I think it was mainly fear of the American voters’ anger that prompted this weekend’s budget agreement, which kept the federal government open and which allowed 800,000 federal employees to go work as usual tomorrow.
It seemed to be a messy business right up until the end, but these kinds of things happen in democracies and this will happen again in America, where power is shared between a democratic president and a divided Congress.
But let us remember that the agreement to cut 38 billion dollars as about the current fiscal year, which is already over six months old, and that the cuts cover only one percent of the total budget. It’s really peanuts.
Still, everyone involved called the settlement a victory, except for a minority of the 87 Tea Party-members in the House, who wanted even greater cuts, and even at the risk of a federal shutdown. In a vote of protest, 28 of them said no to the deal, and were joined by 70 Democrats, who believed that Obama had gone too far in his willingness to compromise, particularly in today’s precarious economy.
President Obama and the Democrats could have avoided this conflict if they had acted before the November elections, when they had large majorities in both houses of Congress. But they never pushed for it, a failure for which they now had to pay dearly. There is no doubt that the new Republican majority in the House has led the budget debate since the election. Their original demand of 100 billion dollars in cuts became 38 billion. So they did not get everything, but they set the tone of the debate, drove the negotiations, while the White House and the Democrats remained largely passive, limiting themselves to reacting and commenting.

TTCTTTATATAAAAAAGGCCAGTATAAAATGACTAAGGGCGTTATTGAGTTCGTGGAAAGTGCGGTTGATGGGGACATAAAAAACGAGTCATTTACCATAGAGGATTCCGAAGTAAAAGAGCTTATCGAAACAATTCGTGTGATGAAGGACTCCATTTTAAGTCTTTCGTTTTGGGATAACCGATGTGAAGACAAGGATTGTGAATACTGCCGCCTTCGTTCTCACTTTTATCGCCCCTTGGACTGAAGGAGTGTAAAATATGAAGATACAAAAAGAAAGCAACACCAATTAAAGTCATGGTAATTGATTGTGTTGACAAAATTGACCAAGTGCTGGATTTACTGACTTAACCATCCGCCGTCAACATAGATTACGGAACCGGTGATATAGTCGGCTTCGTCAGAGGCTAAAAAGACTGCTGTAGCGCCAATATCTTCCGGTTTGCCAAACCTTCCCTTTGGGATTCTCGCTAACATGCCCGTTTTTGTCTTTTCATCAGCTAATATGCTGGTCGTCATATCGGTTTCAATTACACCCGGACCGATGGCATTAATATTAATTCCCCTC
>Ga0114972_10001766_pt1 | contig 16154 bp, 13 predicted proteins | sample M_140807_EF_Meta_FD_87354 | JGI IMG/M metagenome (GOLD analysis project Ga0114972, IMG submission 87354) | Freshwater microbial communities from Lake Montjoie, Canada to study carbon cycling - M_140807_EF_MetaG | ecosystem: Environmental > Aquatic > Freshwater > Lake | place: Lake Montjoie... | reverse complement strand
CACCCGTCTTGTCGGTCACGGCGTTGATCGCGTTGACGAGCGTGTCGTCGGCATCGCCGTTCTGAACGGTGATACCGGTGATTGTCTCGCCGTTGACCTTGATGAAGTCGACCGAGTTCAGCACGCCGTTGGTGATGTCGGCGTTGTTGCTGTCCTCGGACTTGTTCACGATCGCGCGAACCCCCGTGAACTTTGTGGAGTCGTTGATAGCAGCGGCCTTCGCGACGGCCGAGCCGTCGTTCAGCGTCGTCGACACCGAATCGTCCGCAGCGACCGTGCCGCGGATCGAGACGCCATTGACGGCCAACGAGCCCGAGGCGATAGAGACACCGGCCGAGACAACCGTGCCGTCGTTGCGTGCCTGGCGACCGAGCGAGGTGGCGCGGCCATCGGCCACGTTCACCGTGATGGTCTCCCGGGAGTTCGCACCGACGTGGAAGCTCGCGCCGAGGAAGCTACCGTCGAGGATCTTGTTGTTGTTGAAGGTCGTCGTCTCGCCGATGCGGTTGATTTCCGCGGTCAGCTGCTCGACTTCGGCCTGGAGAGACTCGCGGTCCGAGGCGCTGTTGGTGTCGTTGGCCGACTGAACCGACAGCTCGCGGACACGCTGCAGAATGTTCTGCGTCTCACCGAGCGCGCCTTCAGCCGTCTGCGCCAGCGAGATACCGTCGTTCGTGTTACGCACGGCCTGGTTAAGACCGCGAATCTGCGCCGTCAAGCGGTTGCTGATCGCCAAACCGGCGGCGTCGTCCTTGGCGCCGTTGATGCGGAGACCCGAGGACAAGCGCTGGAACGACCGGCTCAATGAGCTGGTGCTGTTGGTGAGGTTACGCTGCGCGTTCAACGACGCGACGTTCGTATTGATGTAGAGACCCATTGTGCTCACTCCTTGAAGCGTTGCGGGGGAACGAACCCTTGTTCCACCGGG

Nonetheless, Obama is seen as a victor — the pragmatist and mediator, who wanted to see results, wanted to make sure in the end that the government stayed open. He came to be seen as paving the way for the compromise, a compromise that the American electorate seemed to want — “they’re elected to make this kind of decisions”.
But new and bigger battles are waiting already this week – the raising the debt ceiling and next year’s budget. And now we are talking about real money, trillions of dollars. The debt ceiling at over 14 trillion must be raised otherwise a new recession could threaten, according to warnings from experts. But it is safe to say that a vote on the debt ceiling will come with new republican demands for budget cuts.
As to next year’s budget, there is a radical proposal by the chairman of the Budget Committee, Paul Ryan, who has proposed six trillion dollars in cuts over the next ten years with drastic changes and cuts in Medicare and Medicaid, while also cutting the taxes for the wealthiest and for corporations from maximum 35 to 25 percent.
The proposal has received scathing criticism, “a truly outrageous proposal”, writes EJ Dionne in the Washington Post. Still, the proposal is likely to be adopted this week by the Republicans in the House.
As to Obama, who already in February presented his budget proposal, which no one seems to have taken it seriously, he will this week present a series of specific proposals for cuts, as well as, once again, propose higher taxes for those who earn over 250,000 dollars a year.
Yes, a big battle is coming up, one which could decide next year’s presidential election.